Gohlke JM, Thomas R, Zhang Y, Rosenstein MC, Davis AP, Murphy C, Becker KG, Mattingly CJ, Portier CJ: Genetic and environmental pathways to complex diseases.BMC Syst Biol 2009, 3:46.PubMedView Article
Shostak S: Locating gene-environment interaction: at the intersections of genetics and public health.Soc Sci Med 2003, 56:2327–2342.PubMedView Article
Hoffjan S, Nicolae D, Ostrovnaya I, Roberg K, Evans M, Mirel DB, Steiner L, Walker K, Shult P, Gangnon RE, et al.: Gene-environment interaction effects on the development of immune responses in the 1st year of life.Am J Hum Genet 2005, 76:696–704.PubMedView Article
Vercelli D: Gene-environment interactions: the road less traveled by in asthma genetics.J Allergy Clin Immunol 2009, 123:26–27.PubMedView Article
Bisgaard H, Simpson A, Palmer CN, Bonnelykke K, McLean I, Mukhopadhyay S, Pipper CB, Halkjaer LB, Lipworth B, Hankinson J, et al.: Gene-environment interaction in the onset of eczema in infancy: filaggrin loss-of-function mutations enhanced by neonatal cat exposure.PLoS Med 2008, 5:e131.PubMedView Article
Bougneres P, Valleron AJ: Causes of early-onset type 1 diabetes: toward data-driven environmental approaches.J Exp Med 2008, 205:2953–2957.PubMedView Article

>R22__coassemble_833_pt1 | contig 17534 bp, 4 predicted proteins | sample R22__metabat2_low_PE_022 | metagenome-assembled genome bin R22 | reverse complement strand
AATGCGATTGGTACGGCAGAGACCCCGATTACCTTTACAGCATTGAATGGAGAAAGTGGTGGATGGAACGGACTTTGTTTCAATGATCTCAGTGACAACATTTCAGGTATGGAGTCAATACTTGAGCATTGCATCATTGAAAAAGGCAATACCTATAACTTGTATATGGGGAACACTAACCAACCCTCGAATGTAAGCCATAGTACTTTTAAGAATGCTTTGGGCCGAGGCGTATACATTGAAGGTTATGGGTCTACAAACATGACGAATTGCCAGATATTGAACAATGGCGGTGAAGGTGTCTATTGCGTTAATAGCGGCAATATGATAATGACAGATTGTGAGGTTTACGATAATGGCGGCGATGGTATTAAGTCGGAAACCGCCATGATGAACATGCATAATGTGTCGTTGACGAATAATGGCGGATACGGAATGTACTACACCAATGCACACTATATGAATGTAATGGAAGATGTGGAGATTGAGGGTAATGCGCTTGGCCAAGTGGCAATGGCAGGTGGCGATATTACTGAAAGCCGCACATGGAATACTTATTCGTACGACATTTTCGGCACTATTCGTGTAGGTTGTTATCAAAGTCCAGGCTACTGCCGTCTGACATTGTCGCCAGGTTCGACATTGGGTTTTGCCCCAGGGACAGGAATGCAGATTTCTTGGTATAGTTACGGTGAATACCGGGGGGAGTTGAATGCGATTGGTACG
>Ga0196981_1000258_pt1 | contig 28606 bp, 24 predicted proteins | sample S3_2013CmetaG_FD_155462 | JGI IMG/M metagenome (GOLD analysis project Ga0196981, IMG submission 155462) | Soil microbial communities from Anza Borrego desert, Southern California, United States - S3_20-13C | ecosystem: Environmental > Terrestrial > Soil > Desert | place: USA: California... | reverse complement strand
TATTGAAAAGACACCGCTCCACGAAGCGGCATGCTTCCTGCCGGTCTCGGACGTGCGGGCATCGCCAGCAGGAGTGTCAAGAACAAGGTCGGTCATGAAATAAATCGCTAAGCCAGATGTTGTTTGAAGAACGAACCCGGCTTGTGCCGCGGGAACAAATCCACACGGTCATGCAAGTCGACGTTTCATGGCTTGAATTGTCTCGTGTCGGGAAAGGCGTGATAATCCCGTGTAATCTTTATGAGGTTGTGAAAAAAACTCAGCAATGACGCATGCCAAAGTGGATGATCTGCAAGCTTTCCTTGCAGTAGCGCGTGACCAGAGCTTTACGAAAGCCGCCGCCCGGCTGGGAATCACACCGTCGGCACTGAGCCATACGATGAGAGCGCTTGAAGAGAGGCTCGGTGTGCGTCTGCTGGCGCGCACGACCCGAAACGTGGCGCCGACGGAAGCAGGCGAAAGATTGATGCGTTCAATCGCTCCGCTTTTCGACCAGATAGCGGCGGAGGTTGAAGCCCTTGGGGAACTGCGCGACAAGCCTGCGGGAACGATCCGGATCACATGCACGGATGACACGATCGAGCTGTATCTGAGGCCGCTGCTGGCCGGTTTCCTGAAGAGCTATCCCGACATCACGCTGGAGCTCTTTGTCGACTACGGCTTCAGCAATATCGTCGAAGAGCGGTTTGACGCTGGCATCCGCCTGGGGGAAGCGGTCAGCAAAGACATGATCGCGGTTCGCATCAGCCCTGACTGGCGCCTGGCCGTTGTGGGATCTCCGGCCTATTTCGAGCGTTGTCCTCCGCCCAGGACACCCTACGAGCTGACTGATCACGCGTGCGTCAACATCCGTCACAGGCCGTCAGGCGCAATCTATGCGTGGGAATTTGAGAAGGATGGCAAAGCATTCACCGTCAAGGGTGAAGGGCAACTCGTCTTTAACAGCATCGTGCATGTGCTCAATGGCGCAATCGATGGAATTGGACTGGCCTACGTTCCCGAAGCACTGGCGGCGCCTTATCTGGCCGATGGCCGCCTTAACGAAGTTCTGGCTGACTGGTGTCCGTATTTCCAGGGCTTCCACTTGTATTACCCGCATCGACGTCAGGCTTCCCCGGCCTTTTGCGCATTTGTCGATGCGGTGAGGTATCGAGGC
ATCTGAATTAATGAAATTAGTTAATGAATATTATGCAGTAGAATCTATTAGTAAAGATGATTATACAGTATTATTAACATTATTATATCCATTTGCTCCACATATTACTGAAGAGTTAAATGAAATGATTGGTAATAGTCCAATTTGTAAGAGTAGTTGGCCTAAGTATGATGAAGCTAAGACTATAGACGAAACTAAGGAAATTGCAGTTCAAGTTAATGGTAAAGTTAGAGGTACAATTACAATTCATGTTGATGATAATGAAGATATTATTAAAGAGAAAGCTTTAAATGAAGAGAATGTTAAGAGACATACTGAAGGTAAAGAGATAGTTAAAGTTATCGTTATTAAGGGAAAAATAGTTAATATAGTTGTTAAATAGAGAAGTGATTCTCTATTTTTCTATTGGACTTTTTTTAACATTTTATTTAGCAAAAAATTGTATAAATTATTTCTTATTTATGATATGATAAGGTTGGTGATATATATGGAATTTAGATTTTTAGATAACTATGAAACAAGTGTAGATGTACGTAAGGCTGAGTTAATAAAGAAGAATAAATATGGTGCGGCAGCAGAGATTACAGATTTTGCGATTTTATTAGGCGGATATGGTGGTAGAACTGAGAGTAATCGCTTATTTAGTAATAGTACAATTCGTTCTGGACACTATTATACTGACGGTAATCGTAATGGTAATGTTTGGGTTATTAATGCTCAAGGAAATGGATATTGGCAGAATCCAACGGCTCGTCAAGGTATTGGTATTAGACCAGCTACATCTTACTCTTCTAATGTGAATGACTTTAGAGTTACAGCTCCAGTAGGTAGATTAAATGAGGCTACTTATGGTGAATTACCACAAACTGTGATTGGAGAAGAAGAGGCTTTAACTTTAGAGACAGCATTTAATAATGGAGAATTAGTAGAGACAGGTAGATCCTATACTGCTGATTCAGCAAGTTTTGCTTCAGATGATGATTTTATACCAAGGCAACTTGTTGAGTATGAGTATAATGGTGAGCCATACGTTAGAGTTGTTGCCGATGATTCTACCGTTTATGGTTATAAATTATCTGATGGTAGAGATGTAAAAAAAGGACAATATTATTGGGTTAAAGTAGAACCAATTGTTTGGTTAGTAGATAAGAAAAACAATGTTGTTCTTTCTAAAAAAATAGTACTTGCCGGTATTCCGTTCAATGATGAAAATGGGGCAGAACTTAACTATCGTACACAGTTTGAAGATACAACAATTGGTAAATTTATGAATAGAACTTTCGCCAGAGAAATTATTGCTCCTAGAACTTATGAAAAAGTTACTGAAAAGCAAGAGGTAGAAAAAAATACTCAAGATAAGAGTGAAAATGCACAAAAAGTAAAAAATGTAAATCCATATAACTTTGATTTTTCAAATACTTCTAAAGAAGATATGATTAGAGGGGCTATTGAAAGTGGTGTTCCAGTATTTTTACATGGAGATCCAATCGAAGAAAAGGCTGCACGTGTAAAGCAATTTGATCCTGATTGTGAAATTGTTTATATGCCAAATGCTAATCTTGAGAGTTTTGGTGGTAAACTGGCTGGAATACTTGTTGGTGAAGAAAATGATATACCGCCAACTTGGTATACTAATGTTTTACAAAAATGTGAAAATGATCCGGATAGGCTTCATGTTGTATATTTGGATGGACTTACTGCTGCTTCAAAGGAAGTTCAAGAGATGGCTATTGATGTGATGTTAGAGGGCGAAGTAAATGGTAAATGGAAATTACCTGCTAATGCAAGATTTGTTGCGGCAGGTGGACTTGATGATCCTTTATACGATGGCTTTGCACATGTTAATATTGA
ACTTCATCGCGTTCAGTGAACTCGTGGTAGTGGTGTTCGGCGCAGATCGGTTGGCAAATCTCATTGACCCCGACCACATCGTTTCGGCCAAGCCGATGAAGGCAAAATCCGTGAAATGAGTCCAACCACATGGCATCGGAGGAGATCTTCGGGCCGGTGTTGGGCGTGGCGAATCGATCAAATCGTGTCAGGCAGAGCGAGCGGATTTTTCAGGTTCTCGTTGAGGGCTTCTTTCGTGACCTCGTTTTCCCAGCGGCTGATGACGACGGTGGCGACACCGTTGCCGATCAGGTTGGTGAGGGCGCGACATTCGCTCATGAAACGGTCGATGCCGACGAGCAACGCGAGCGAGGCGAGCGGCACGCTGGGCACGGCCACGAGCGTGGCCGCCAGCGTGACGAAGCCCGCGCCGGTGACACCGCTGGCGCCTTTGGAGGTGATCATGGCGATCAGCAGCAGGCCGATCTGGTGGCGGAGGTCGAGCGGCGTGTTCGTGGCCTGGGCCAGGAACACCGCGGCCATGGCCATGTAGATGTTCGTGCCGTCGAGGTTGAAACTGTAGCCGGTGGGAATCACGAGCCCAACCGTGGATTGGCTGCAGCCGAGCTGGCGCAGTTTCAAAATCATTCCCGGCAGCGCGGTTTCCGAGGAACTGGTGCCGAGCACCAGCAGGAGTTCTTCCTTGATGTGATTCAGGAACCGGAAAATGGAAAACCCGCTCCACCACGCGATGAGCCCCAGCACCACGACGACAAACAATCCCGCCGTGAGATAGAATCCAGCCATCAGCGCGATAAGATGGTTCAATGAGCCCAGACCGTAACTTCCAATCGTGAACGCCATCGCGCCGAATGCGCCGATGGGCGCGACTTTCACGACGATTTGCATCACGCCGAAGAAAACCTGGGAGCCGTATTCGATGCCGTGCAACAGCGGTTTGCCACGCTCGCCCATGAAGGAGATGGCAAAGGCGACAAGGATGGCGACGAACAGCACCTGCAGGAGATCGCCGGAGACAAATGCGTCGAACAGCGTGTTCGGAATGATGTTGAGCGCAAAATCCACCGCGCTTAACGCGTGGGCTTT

Bearer CF: Environmental health hazards: how children are different from adults.Future Child 1995, 5:11–26.PubMedView Article
Perera FP, Rauh V, Whyatt RM, Tang D, Tsai WY, Bernert JT, Tu YH, Andrews H, Barr DB, Camann DE, et al.: A summary of recent findings on birth outcomes and developmental effects of prenatal ETS, PAH, and pesticide exposures.Neurotoxicology 2005, 26:573–587.PubMedView Article
Godfrey KM, Barker DJ: Fetal nutrition and adult disease.Am J Clin Nutr 2000, 71:1344S-1352S.PubMed
Nielsen E, Ostergaard G, Larsen JC: Toxicological Risk Assessment of Chemicals: A practical guide. New York; London: Taylor and Francis, Inc; 2008.View Article
Gomez-Pinilla F, Vaynman S: A "deficient environment" in prenatal life may compromise systems important for cognitive function by affecting BDNF in the hippocampus.Exp Neurol 2005, 192:235–243.PubMedView Article
Thomas C, Hypponen E, Power C: Prenatal exposures and glucose metabolism in adulthood: are effects mediated through birth weight and adiposity?Diabetes Care 2007, 30:918–924.PubMedView Article
McKeever TM, Lewis SA, Smith C, Hubbard R: The importance of prenatal exposures on the development of allergic disease: a birth cohort study using the West Midlands General Practice Database.Am J Respir Crit Care Med 2002, 166:827–832.PubMedView Article